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My Interview for The Podcast at Delphi.org Hosted by Jim McKeeth

By November 23, 2009

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in Zarko Gajic :: I have been contacted by Jim McKeeth of the Delphi Podcast at Delphi.org for an interview on my Delphi programming related work. Jim runs the Delphi.org web site and his Delphi podcasts are a "must hear".

The idea for the interview came after my recent Delphi Legends 2009 SILVER Award. A BIG thanks to you, the community, one more time!

The interview took 2 days (2 Skype calls) to be recorded and lasts some 50+ minutes. Jim wanted to know what I think on:

  • How to run a Delphi programming web site,
  • Delphi development best practices,
  • Borland / Embarcadero, ...

Go to the podcast to listen to the interview "Jim McKeeth v.s. Zarko Gajic"

November 23, 2009 at 5:07 am
(1) Ken Knopfli says:

They are a must-hear, but they are embarrasing to listen to.

I wish they were planned better beforehand and edited after. There are so many uh-what-should-I-ask-now pauses. I get a knot in my stomach.

There are perhaps 15min interesting info in over an hour of awkwardness.

November 23, 2009 at 5:16 am
(2) Zarko Gajic says:

@Ken: :( There are also quite a few “uh-what-to-answer-and-how” since I did not knew the questions before the interview and therefore was not able to, so to say, prepare.

November 23, 2009 at 5:47 am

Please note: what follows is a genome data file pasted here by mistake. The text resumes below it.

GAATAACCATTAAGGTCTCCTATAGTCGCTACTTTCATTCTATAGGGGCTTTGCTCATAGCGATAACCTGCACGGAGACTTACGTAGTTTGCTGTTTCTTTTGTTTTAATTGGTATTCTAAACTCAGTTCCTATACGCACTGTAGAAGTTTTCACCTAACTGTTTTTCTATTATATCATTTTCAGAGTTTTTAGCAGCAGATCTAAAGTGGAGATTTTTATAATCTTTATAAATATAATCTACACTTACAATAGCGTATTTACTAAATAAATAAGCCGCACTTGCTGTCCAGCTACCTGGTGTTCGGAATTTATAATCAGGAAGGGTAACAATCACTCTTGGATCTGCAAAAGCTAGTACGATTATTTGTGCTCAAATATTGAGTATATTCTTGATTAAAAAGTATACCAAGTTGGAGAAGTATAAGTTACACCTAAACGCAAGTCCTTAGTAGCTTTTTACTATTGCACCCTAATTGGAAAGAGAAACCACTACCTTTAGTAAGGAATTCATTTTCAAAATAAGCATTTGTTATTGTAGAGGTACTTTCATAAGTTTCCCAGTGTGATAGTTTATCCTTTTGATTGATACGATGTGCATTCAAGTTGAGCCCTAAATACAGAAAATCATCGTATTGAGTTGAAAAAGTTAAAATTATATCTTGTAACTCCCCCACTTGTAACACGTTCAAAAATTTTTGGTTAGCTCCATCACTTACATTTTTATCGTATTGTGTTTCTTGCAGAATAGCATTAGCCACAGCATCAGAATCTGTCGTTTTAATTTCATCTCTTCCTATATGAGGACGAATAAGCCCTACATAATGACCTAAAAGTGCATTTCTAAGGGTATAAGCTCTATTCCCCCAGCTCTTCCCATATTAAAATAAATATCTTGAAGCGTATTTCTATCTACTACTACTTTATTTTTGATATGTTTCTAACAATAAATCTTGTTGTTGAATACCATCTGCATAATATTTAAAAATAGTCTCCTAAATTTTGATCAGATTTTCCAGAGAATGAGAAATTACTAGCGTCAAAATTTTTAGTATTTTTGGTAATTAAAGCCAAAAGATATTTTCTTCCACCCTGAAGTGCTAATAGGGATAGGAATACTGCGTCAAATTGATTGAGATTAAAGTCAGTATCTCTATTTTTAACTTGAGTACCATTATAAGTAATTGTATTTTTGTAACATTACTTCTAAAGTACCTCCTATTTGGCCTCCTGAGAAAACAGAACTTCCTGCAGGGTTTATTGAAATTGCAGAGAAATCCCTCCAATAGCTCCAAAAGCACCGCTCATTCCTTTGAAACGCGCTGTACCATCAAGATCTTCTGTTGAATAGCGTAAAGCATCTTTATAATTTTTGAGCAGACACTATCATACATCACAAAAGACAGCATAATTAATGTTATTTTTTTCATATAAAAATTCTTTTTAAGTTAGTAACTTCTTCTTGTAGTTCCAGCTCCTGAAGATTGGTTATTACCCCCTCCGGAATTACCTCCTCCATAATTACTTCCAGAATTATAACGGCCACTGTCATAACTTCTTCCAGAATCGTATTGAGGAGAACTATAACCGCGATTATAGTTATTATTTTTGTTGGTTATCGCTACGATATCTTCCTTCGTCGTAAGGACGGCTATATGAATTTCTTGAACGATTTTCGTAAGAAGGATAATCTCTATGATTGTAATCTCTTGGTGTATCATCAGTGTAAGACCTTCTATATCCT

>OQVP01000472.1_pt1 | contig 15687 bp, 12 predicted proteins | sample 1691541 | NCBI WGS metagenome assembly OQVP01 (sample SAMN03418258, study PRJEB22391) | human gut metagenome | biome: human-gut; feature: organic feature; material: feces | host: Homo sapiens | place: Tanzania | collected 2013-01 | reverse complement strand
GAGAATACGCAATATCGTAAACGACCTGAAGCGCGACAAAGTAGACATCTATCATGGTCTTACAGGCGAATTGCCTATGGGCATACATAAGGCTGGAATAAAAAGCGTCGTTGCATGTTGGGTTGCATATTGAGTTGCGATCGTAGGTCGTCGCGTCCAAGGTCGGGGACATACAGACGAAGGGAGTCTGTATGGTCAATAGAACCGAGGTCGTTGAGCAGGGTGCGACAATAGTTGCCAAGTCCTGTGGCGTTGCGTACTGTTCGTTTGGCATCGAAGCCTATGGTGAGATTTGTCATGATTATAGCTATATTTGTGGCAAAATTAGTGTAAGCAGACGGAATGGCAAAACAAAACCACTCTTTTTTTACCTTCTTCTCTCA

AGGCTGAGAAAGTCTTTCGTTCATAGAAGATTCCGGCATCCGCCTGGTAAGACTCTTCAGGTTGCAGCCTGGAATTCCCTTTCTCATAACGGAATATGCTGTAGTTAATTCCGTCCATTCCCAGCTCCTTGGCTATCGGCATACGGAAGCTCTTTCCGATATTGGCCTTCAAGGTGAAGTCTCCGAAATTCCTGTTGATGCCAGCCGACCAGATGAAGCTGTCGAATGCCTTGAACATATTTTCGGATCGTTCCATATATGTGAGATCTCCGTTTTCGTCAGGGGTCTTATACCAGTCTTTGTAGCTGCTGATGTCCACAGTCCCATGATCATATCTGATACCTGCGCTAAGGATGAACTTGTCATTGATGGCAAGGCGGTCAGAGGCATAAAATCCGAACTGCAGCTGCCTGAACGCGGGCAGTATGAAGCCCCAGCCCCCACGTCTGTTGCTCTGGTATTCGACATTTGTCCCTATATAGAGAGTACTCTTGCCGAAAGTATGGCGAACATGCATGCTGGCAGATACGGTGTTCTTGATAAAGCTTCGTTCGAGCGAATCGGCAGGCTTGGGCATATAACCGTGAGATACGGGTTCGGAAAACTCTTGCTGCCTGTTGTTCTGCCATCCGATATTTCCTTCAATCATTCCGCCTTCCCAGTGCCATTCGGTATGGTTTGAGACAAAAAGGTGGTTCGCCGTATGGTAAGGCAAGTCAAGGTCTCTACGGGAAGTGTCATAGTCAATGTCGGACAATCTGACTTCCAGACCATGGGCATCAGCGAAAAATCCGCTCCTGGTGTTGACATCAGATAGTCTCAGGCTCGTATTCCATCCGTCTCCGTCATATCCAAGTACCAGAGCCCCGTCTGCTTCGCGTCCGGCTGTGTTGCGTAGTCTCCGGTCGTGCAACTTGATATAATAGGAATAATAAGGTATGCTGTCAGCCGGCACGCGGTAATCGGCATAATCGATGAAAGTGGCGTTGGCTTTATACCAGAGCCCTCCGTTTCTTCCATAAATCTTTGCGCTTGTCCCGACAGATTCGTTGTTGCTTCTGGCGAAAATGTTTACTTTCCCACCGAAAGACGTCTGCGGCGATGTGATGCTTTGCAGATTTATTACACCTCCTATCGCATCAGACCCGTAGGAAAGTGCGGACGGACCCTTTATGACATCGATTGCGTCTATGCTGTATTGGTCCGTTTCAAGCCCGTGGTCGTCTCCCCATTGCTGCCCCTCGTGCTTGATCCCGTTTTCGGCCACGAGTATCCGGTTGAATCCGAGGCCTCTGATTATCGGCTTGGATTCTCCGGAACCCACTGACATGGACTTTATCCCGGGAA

(3) IL says:

May be two versions of podcast be better. One cutted down to questions and answers. Another version – director’s cut :) – the same as of now. So anybody could hear “the kitchen” or just listen to Q&A. Questions written in text very useful also. Anyway have fun!

November 23, 2009 at 7:18 am
(4) Ken Knopfli says:

@Zarko – no, it’s not you. It’s ALL the interviews at that site. I do get value out of them, but I agree with IL – they could have a cut-town version with the relevant stuff and with the pauses removed.

November 23, 2009 at 12:24 pm
(5) Jim McKeeth says:

@Ken & @IL Some of the first episodes I was editing down significatnly, removing all the akward pauses and such, but it took a long time. Some of the feed back I got, and what I was reading elsewhere about podcasts and interviews in general suggested that the more raw format was preferred. Plus now I have some time to see my kids again.

As it is I still spend a few hours after the fact editing and cleaning the audio. I’ll see what I can do to find a better balance though. My preference would be for a much tighter format, so it is a balance I guess.

Thanks for the feedback!


November 23, 2009 at 3:29 pm
(6) IL says:

@Jim, thank you for your work! Pleace don’t take our wishes too seriuosly. Of course time spent for your family is preferable.
And often it is very nice and teaching to get “under the hood” of the thing and look and hear how was it done. I remember your blog-post about hardware you use for recordings. Still trying to find Clearchat Comfort headset but I am on my way for it :)
And there are more funny moments in the unedited stuff!